Developments in the ASC from the late tenth century on show the following tendencies:

  • - longer and less easily memorised annals
  • - a move towards more narrative structure with the increasing use of metapragmatic linguistic expressions to effect narrative evaluation; that is, an increase in inscribed orality ending, as we have seen, in the narrator-centred history of the Second Continuation
  • - an increase, particularly in the Peterborough Chronicle, in the focus on local rather than national topics
  • - an empathetic, critical narrative persona, particularly in the First and Second Continuations of the Peterborough Chronicle
  • - an overt sympathy for common people, specifically in the Second Continuation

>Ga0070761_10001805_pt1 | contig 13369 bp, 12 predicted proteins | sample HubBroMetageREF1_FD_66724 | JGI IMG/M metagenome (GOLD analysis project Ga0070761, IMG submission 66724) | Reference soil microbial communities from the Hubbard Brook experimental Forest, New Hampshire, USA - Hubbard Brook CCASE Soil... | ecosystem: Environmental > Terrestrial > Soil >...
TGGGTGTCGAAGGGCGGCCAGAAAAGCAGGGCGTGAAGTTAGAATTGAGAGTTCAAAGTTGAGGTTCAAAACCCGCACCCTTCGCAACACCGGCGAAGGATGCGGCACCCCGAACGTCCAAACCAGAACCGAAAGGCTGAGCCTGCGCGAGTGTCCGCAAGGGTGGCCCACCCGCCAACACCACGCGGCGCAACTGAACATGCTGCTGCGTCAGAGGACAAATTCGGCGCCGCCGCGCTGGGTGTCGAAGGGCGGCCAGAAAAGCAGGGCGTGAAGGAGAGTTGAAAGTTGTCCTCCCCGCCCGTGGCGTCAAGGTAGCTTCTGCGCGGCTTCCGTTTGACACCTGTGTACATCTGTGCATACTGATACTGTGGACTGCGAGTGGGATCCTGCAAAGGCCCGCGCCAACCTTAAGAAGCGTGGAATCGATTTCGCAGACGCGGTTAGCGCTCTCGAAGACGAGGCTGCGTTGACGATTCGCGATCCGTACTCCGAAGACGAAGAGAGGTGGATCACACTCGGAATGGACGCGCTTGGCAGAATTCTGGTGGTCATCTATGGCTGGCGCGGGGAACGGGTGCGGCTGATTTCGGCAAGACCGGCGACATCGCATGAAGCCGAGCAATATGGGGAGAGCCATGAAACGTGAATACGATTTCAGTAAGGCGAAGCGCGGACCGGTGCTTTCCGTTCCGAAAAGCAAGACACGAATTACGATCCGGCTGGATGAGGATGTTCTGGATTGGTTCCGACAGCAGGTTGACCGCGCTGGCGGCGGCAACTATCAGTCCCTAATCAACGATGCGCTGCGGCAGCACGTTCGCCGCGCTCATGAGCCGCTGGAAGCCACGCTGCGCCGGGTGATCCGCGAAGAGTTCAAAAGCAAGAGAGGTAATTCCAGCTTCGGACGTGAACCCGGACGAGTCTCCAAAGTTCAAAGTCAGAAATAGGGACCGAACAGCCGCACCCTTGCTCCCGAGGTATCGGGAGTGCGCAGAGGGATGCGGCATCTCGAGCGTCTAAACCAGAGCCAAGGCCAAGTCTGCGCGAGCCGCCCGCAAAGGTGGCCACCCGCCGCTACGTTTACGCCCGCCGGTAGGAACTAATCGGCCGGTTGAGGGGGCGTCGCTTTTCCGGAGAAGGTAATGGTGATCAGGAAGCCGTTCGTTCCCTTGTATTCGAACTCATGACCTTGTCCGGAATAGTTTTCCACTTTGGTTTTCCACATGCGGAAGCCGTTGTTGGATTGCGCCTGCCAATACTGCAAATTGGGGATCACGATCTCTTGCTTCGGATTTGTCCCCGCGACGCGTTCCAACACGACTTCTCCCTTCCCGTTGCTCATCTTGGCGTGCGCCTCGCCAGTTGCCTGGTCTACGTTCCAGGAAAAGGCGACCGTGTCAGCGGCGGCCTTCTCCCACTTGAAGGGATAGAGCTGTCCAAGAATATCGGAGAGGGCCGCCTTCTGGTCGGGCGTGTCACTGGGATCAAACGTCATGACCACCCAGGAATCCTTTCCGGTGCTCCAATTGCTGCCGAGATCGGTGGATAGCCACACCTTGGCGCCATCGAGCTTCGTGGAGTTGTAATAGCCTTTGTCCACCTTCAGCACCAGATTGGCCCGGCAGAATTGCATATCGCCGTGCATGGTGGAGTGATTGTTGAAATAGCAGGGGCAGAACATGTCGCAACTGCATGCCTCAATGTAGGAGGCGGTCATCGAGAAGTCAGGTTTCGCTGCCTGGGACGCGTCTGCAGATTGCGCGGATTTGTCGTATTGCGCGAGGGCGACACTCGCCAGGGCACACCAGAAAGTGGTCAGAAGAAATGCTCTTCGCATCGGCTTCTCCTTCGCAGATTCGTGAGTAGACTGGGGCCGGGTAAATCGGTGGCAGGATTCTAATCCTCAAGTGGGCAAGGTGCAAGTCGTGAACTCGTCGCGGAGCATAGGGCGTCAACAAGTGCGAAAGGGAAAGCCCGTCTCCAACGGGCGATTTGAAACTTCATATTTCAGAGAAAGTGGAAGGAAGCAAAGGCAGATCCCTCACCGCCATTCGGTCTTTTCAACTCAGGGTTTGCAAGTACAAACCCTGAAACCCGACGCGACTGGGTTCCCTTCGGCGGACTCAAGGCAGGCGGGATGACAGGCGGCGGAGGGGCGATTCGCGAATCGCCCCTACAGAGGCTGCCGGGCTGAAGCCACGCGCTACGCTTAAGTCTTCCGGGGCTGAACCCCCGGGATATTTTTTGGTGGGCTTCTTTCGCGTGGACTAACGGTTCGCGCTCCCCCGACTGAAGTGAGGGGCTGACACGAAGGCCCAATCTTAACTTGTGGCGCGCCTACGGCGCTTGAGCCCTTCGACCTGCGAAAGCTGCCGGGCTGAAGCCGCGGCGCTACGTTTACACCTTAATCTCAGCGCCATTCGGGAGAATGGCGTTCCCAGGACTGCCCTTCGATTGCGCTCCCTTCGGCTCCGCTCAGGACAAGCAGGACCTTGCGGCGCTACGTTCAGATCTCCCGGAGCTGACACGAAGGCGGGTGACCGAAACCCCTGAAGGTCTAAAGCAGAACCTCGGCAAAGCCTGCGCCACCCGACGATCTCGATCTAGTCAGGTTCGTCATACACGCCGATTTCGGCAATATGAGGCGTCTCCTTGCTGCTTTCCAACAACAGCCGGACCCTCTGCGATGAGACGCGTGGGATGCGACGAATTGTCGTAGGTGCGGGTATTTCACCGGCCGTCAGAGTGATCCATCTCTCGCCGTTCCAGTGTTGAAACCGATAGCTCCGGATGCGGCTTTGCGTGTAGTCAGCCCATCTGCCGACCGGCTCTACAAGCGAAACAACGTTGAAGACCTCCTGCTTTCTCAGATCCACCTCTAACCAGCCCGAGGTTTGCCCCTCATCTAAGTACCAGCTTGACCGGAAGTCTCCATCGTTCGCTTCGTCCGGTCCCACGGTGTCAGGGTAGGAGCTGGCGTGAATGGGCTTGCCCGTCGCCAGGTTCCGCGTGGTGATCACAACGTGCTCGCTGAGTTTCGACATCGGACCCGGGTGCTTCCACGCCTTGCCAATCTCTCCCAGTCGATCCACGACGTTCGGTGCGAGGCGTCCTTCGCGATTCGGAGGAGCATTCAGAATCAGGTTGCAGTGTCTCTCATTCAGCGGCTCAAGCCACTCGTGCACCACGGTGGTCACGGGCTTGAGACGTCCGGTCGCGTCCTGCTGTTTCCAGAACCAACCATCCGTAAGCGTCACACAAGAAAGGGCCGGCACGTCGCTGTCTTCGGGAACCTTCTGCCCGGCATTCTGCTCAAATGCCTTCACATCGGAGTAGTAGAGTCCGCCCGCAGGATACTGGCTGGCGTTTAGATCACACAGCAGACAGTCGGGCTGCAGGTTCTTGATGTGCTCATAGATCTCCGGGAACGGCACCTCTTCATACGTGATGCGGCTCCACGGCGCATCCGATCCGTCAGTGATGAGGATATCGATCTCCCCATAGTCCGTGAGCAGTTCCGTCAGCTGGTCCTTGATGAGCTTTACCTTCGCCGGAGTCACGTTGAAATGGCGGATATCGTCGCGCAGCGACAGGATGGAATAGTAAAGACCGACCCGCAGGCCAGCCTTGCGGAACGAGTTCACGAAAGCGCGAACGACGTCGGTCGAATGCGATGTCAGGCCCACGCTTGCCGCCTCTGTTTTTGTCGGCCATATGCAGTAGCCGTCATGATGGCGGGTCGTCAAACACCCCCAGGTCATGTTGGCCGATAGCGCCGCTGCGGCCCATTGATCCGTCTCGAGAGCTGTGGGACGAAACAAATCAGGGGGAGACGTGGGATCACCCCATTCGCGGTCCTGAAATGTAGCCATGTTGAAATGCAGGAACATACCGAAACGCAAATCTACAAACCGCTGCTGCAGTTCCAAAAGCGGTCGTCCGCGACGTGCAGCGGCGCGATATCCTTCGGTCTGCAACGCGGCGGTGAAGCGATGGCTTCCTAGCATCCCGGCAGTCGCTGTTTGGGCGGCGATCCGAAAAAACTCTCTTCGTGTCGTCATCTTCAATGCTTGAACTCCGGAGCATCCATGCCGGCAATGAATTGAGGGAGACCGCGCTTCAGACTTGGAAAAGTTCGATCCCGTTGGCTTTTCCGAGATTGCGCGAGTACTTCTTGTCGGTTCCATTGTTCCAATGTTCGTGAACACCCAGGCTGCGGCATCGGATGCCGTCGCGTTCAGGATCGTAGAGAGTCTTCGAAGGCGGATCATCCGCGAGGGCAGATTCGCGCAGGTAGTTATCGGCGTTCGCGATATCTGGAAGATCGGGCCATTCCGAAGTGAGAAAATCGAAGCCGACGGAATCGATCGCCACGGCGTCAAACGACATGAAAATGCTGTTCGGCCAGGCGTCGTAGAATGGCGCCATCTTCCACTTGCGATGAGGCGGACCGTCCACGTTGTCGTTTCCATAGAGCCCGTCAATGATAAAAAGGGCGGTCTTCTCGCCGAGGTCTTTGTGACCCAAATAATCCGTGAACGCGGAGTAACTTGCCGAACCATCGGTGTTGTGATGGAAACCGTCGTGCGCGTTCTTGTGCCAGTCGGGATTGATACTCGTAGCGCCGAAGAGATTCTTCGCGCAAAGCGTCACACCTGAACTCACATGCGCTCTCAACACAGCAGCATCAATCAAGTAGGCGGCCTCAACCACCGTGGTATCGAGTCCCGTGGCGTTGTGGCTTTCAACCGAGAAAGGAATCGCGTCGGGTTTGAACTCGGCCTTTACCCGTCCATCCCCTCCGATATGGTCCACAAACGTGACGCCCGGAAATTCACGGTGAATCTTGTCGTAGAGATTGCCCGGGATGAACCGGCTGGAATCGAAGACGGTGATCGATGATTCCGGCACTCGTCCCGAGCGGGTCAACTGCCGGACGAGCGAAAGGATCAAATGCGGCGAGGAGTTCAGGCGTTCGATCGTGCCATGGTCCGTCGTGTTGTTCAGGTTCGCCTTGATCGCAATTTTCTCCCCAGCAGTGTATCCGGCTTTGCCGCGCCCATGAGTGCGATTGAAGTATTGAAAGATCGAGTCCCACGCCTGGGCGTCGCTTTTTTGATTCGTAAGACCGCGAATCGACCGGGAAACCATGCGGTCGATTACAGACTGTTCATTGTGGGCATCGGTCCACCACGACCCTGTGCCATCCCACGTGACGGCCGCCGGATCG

When we reach the Second Continuation, we find that the ASC presents an unofficial historical record of a period of anarchy and civil war in a highly personalised account, a form of “antidiscourse”. It points an accusing finger at a king who allowed his kingdom to get out of control. The scribe has now taken over the role of a narrator, rather than an “official” scribe, so that the ASC can no longer be seen as part of a hegemonic discourse archive. We might speculate that this last chronicle text written in vernacular prose was sanctioned by royal authority to put a final, nonauthoritative seal on the Anglo-Saxon and Norman periods of English history. This would, of course, be pure speculation, but it would certainly fit the facts, given that the beginning of Henry II’s reign heralded the official institutionalisation of common law, introducing trial by jury and a centralised system of judges sent out regularly to different parts of the country to resolve legal disputes (the so-called assizes). Law texts had long become divorced from chronicle writing. Thus the ASC no longer represented an official archive that “[imposed] restrictions on what can be said meaningfully”.